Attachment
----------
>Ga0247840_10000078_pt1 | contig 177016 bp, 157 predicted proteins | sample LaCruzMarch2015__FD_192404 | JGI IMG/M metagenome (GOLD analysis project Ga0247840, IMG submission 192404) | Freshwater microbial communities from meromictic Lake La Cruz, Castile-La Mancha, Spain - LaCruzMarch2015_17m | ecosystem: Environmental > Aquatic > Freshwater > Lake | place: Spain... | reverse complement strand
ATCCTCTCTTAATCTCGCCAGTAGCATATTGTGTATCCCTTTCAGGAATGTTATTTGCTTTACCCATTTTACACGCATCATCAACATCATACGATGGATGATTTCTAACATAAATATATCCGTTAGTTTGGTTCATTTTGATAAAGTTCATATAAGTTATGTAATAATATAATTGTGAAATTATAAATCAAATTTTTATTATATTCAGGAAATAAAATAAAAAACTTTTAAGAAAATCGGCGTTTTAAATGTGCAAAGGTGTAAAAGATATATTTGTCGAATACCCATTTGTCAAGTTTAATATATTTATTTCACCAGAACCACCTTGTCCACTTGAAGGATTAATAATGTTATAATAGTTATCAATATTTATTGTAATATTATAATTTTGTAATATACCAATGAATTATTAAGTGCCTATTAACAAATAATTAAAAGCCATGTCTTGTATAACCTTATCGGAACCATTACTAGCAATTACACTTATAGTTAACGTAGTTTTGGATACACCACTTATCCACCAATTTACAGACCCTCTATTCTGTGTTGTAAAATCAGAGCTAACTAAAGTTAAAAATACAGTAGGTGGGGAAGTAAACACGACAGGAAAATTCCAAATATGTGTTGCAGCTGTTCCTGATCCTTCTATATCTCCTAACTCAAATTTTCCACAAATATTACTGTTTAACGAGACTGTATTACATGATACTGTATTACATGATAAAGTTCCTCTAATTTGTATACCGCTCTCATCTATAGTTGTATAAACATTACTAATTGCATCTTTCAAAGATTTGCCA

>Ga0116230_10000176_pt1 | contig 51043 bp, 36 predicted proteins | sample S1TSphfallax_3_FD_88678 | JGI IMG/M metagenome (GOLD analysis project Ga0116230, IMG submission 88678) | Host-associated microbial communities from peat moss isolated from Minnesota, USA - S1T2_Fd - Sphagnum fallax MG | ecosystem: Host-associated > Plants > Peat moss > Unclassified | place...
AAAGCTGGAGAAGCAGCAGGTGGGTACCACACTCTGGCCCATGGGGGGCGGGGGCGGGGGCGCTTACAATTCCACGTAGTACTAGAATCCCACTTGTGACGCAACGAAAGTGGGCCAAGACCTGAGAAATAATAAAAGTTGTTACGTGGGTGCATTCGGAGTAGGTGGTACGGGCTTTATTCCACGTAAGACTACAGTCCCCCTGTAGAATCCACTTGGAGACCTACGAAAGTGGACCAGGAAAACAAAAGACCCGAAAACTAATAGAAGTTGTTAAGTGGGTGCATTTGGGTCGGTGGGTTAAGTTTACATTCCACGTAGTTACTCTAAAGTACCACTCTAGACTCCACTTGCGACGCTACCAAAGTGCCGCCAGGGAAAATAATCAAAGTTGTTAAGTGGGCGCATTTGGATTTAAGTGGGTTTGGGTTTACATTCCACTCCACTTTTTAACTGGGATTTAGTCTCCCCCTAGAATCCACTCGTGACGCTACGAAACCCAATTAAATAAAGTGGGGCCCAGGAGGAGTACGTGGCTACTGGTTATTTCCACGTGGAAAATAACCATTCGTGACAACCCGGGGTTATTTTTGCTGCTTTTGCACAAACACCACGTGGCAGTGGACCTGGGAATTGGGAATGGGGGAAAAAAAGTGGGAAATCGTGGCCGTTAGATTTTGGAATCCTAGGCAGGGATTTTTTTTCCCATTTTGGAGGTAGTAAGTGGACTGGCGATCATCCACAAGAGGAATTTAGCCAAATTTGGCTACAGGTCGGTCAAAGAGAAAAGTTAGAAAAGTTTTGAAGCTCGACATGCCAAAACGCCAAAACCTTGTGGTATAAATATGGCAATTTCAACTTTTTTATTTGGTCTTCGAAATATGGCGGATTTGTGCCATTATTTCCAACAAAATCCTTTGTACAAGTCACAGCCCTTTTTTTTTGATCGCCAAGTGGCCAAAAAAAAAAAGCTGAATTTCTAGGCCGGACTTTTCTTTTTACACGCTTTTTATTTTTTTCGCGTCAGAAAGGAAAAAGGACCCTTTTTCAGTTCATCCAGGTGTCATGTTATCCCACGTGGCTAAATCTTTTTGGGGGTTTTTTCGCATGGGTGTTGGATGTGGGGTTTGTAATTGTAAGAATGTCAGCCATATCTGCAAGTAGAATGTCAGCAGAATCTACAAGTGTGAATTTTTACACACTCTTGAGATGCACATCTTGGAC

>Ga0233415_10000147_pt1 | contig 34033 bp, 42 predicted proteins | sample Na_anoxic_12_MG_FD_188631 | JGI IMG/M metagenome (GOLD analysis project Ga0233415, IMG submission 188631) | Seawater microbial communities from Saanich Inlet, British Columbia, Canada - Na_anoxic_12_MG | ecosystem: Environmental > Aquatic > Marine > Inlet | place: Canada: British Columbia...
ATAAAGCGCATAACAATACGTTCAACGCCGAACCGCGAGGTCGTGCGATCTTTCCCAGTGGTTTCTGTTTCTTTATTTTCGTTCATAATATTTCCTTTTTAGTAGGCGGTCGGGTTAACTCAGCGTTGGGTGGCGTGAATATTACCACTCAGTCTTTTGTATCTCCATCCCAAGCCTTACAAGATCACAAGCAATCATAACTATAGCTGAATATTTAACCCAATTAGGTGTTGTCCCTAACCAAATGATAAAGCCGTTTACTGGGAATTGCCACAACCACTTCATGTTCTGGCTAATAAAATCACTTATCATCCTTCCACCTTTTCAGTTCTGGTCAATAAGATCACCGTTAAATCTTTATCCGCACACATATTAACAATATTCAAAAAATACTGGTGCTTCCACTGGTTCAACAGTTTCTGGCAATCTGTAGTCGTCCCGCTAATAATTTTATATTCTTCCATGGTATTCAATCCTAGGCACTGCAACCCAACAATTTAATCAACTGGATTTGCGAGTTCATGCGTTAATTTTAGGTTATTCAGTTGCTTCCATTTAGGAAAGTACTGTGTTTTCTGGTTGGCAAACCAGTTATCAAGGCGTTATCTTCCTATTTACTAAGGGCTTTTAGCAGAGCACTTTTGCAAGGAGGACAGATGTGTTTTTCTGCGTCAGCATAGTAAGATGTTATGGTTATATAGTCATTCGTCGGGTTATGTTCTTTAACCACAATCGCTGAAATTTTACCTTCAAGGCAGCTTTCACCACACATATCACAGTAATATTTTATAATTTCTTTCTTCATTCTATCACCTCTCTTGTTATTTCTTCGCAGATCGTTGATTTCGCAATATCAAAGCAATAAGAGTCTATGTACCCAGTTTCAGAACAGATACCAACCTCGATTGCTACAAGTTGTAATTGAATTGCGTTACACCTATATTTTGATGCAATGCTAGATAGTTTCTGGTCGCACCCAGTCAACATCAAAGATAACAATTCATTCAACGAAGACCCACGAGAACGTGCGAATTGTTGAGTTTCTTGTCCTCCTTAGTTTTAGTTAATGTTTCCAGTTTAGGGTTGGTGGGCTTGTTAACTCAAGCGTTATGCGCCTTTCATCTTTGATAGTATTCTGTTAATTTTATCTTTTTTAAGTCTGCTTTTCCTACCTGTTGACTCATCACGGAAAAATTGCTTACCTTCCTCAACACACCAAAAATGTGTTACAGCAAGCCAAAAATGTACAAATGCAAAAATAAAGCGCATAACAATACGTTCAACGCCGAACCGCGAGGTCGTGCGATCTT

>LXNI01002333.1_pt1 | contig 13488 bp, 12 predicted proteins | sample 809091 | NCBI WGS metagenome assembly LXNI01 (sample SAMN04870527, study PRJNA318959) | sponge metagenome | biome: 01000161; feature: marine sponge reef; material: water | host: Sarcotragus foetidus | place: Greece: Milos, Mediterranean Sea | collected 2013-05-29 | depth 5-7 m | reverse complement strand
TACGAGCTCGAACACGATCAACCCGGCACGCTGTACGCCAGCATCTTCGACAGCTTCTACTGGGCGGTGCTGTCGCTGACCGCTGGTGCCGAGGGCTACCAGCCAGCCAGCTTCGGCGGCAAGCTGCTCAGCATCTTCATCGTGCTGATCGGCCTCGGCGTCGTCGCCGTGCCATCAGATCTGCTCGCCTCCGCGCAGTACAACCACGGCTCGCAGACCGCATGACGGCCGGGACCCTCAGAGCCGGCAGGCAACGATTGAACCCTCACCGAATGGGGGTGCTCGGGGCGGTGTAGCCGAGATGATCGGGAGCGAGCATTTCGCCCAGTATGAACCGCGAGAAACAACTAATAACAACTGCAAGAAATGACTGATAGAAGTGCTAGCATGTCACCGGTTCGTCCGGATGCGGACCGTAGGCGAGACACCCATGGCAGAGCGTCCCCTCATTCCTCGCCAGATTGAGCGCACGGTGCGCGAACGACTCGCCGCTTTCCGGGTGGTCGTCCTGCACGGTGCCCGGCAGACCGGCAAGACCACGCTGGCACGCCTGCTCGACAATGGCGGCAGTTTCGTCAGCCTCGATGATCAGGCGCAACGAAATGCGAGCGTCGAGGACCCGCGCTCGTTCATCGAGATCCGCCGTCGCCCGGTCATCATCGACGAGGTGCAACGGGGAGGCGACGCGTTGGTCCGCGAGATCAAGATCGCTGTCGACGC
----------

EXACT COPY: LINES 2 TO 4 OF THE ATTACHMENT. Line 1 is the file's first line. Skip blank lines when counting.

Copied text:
ATCCTCTCTTAATCTCGCCAGTAGCATATTGTGTATCCCTTTCAGGAATGTTATTTGCTTTACCCATTTTACACGCATCATCAACATCATACGATGGATGATTTCTAACATAAATATATCCGTTAGTTTGGTTCATTTTGATAAAGTTCATATAAGTTATGTAATAATATAATTGTGAAATTATAAATCAAATTTTTATTATATTCAGGAAATAAAATAAAAAACTTTTAAGAAAATCGGCGTTTTAAATGTGCAAAGGTGTAAAAGATATATTTGTCGAATACCCATTTGTCAAGTTTAATATATTTATTTCACCAGAACCACCTTGTCCACTTGAAGGATTAATAATGTTATAATAGTTATCAATATTTATTGTAATATTATAATTTTGTAATATACCAATGAATTATTAAGTGCCTATTAACAAATAATTAAAAGCCATGTCTTGTATAACCTTATCGGAACCATTACTAGCAATTACACTTATAGTTAACGTAGTTTTGGATACACCACTTATCCACCAATTTACAGACCCTCTATTCTGTGTTGTAAAATCAGAGCTAACTAAAGTTAAAAATACAGTAGGTGGGGAAGTAAACACGACAGGAAAATTCCAAATATGTGTTGCAGCTGTTCCTGATCCTTCTATATCTCCTAACTCAAATTTTCCACAAATATTACTGTTTAACGAGACTGTATTACATGATACTGTATTACATGATAAAGTTCCTCTAATTTGTATACCGCTCTCATCTATAGTTGTATAAACATTACTAATTGCATCTTTCAAAGATTTGCCA

>Ga0116230_10000176_pt1 | contig 51043 bp, 36 predicted proteins | sample S1TSphfallax_3_FD_88678 | JGI IMG/M metagenome (GOLD analysis project Ga0116230, IMG submission 88678) | Host-associated microbial communities from peat moss isolated from Minnesota, USA - S1T2_Fd - Sphagnum fallax MG | ecosystem: Host-associated > Plants > Peat moss > Unclassified | place...
AAAGCTGGAGAAGCAGCAGGTGGGTACCACACTCTGGCCCATGGGGGGCGGGGGCGGGGGCGCTTACAATTCCACGTAGTACTAGAATCCCACTTGTGACGCAACGAAAGTGGGCCAAGACCTGAGAAATAATAAAAGTTGTTACGTGGGTGCATTCGGAGTAGGTGGTACGGGCTTTATTCCACGTAAGACTACAGTCCCCCTGTAGAATCCACTTGGAGACCTACGAAAGTGGACCAGGAAAACAAAAGACCCGAAAACTAATAGAAGTTGTTAAGTGGGTGCATTTGGGTCGGTGGGTTAAGTTTACATTCCACGTAGTTACTCTAAAGTACCACTCTAGACTCCACTTGCGACGCTACCAAAGTGCCGCCAGGGAAAATAATCAAAGTTGTTAAGTGGGCGCATTTGGATTTAAGTGGGTTTGGGTTTACATTCCACTCCACTTTTTAACTGGGATTTAGTCTCCCCCTAGAATCCACTCGTGACGCTACGAAACCCAATTAAATAAAGTGGGGCCCAGGAGGAGTACGTGGCTACTGGTTATTTCCACGTGGAAAATAACCATTCGTGACAACCCGGGGTTATTTTTGCTGCTTTTGCACAAACACCACGTGGCAGTGGACCTGGGAATTGGGAATGGGGGAAAAAAAGTGGGAAATCGTGGCCGTTAGATTTTGGAATCCTAGGCAGGGATTTTTTTTCCCATTTTGGAGGTAGTAAGTGGACTGGCGATCATCCACAAGAGGAATTTAGCCAAATTTGGCTACAGGTCGGTCAAAGAGAAAAGTTAGAAAAGTTTTGAAGCTCGACATGCCAAAACGCCAAAACCTTGTGGTATAAATATGGCAATTTCAACTTTTTTATTTGGTCTTCGAAATATGGCGGATTTGTGCCATTATTTCCAACAAAATCCTTTGTACAAGTCACAGCCCTTTTTTTTTGATCGCCAAGTGGCCAAAAAAAAAAAGCTGAATTTCTAGGCCGGACTTTTCTTTTTACACGCTTTTTATTTTTTTCGCGTCAGAAAGGAAAAAGGACCCTTTTTCAGTTCATCCAGGTGTCATGTTATCCCACGTGGCTAAATCTTTTTGGGGGTTTTTTCGCATGGGTGTTGGATGTGGGGTTTGTAATTGTAAGAATGTCAGCCATATCTGCAAGTAGAATGTCAGCAGAATCTACAAGTGTGAATTTTTACACACTCTTGAGATGCACATCTTGGAC